Practice Sun Salutation A 3-5 times, but slow down the last Sun Salutation. Let your breath deepen, and focus on flowing through the poses without any pauses. Hold the last Downward Facing Dog for 3-5 breaths. End in “Tadasana” (standing up) and set your intention for the rest of the day or night. Then choose a variation of Savasana to practice.
There’s No Rush to Practice Savasana Today
After practicing one of the sequences above, and the idea of lying down, listening to music, and breathing does not sound appealing, that is OK! You don’t have to practice Savasana just yet <333 Keep practicing the yoga poses I’ve posted. Find what help you the most, and slowly begin to include those poses in your everyday routine. Each time you practice, focus on finding a little more connection with your breath and movement, making every movement flow, and every breath full and deep. (If you are not practicing the breath, it’s not considered “yoga”). There’s no rush to practice Savasana today (or to do anything today for that matter). You are exactly where you’re supposed to be. Through consistent practice, your energy will shift and you will be in a different state of mind. So don’t worry, the journey to inner peace has just begun. :)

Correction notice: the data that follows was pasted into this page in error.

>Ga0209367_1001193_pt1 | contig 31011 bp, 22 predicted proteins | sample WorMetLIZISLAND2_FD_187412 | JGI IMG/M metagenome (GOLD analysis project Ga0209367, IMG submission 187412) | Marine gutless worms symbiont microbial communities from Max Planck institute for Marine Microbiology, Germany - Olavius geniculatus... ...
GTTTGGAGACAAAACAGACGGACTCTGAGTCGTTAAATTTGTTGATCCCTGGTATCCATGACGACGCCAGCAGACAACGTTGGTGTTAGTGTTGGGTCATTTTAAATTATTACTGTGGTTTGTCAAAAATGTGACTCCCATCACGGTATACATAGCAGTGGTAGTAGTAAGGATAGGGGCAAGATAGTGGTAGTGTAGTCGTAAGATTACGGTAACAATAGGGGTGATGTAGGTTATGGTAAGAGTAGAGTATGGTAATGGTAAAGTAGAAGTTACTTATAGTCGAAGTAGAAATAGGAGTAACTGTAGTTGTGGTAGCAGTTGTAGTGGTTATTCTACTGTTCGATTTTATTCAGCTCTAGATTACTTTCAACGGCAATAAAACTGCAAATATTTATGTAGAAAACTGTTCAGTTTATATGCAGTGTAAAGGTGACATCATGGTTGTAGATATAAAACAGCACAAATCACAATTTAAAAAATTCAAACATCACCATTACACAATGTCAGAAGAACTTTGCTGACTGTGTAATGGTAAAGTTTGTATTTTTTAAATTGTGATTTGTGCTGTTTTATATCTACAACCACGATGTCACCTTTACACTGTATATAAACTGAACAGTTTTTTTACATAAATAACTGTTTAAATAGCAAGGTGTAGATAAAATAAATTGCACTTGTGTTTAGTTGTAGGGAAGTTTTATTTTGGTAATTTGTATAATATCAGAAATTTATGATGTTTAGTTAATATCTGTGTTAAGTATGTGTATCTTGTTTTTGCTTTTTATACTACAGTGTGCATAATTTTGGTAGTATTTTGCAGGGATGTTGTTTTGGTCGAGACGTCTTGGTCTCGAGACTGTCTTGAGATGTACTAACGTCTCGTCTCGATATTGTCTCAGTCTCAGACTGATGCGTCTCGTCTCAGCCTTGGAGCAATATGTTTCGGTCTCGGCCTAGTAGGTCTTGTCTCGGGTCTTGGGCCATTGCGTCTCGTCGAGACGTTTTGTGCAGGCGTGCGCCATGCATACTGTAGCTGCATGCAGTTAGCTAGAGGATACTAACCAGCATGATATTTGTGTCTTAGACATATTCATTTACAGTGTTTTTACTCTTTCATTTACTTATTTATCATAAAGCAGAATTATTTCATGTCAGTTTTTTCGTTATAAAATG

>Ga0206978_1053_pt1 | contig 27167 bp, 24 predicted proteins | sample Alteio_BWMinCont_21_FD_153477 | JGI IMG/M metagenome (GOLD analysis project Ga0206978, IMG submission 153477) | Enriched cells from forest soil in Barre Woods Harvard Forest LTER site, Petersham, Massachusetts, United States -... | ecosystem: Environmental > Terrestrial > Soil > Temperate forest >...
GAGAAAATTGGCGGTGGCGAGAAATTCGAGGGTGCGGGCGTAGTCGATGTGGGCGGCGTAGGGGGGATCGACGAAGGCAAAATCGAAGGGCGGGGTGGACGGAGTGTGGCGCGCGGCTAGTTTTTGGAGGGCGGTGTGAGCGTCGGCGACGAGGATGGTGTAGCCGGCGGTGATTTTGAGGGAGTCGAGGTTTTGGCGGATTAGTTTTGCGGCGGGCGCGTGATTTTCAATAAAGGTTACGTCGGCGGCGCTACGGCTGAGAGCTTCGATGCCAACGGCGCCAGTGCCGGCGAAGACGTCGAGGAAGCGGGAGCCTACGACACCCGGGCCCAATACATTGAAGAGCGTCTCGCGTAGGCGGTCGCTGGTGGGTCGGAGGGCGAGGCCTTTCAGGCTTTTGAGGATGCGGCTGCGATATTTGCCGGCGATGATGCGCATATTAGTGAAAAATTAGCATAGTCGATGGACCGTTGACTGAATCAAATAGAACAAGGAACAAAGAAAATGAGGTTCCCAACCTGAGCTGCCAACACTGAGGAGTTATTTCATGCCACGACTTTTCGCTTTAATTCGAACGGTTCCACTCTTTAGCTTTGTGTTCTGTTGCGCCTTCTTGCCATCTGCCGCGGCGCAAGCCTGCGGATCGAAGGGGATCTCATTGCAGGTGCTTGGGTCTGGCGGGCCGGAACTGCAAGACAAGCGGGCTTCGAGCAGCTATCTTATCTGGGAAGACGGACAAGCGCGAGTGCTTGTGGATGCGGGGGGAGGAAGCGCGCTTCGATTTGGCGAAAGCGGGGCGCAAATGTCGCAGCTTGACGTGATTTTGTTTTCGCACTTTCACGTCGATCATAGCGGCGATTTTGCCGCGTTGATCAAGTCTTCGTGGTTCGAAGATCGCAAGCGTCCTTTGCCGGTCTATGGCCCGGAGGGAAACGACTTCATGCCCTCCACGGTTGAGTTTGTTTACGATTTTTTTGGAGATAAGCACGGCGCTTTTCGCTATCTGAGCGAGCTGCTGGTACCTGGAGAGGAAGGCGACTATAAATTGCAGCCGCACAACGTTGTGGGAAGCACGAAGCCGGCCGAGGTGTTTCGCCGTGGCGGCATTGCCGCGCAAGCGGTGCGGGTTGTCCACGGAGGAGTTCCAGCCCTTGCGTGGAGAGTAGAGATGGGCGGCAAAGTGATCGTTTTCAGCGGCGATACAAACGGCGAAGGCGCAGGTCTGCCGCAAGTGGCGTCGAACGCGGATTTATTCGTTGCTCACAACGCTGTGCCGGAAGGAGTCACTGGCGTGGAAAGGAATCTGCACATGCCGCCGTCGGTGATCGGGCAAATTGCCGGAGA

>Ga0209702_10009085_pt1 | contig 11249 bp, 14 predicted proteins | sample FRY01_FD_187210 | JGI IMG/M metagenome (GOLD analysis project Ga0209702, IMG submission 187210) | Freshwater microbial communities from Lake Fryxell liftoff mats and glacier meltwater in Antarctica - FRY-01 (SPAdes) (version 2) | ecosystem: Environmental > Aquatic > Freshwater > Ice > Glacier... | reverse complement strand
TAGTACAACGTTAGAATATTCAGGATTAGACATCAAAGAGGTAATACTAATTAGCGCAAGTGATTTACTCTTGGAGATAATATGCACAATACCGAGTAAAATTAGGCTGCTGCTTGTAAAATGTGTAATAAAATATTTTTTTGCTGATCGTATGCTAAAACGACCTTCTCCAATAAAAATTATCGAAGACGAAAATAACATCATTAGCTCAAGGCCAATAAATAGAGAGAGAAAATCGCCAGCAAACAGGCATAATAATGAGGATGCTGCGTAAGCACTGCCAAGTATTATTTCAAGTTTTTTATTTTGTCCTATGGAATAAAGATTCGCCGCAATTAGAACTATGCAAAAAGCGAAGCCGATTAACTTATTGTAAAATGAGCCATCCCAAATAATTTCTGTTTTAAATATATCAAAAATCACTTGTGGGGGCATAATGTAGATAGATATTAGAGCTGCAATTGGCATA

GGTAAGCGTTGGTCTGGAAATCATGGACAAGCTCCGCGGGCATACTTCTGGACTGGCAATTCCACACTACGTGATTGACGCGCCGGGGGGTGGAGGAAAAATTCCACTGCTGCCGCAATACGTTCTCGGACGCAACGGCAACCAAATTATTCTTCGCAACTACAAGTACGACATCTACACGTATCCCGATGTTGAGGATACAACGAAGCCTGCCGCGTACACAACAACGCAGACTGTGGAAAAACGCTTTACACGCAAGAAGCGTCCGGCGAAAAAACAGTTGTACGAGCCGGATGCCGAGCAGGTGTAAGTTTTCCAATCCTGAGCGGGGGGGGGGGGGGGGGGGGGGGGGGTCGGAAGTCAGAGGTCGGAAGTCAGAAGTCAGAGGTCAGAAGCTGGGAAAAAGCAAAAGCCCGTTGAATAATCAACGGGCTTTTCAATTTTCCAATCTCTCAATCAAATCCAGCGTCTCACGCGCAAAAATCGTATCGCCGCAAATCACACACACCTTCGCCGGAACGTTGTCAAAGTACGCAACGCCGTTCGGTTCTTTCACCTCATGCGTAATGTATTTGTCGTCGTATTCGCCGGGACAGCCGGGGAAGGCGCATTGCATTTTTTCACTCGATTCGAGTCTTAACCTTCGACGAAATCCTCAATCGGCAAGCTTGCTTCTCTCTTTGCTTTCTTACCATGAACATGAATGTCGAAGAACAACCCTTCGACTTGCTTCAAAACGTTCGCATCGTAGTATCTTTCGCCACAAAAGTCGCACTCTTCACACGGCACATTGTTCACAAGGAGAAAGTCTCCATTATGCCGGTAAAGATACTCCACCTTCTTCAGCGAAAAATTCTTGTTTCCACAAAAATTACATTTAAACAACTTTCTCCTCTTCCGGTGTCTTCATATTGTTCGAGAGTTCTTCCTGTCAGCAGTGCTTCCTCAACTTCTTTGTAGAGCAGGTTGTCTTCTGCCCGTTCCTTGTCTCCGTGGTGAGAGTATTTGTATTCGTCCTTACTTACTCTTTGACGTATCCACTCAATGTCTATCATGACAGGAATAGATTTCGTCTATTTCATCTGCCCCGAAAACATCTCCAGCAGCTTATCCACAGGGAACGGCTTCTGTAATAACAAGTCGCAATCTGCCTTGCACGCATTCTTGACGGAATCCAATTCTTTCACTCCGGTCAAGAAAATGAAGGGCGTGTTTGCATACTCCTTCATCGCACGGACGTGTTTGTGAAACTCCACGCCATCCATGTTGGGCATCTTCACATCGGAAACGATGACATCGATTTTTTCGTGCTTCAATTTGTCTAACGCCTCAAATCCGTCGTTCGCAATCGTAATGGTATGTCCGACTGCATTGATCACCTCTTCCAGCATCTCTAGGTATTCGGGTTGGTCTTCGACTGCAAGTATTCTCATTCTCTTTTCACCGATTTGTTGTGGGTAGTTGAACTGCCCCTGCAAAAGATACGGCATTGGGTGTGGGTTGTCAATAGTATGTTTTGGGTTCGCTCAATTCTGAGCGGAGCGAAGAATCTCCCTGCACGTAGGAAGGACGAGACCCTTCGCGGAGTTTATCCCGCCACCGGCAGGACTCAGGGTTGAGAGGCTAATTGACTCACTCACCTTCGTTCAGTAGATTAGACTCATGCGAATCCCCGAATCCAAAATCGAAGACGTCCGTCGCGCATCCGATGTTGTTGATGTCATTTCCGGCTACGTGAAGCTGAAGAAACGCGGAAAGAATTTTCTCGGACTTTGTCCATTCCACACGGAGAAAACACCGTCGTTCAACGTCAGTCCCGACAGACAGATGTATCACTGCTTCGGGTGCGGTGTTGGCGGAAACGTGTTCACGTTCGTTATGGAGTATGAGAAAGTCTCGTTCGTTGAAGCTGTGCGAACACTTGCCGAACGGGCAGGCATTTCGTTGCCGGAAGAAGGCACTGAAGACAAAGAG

If you feel ready to try Savasana, below are variations!
Variations of Savasana
Legs Up the Wall – For Depression
**My eyes are closed here, but I recommend keeping your eyes open** Legs up the wall is amazing if you stand for many hours a day. This pose helps with circulation, and is considered an “Inversion.” Inversions help to alter your mood! If legs up the wall is too much, you can try it with a chair – bend your knees, and let your calves melt into the seat of the chair.
You can also take your legs out to the sides for Side Splits. It’s nice on the hips/hip flexors. Breathe into the hips, and exhale down the legs, out the toes.
Heart-Opening Savasana – For Panic Attacks + Anxiety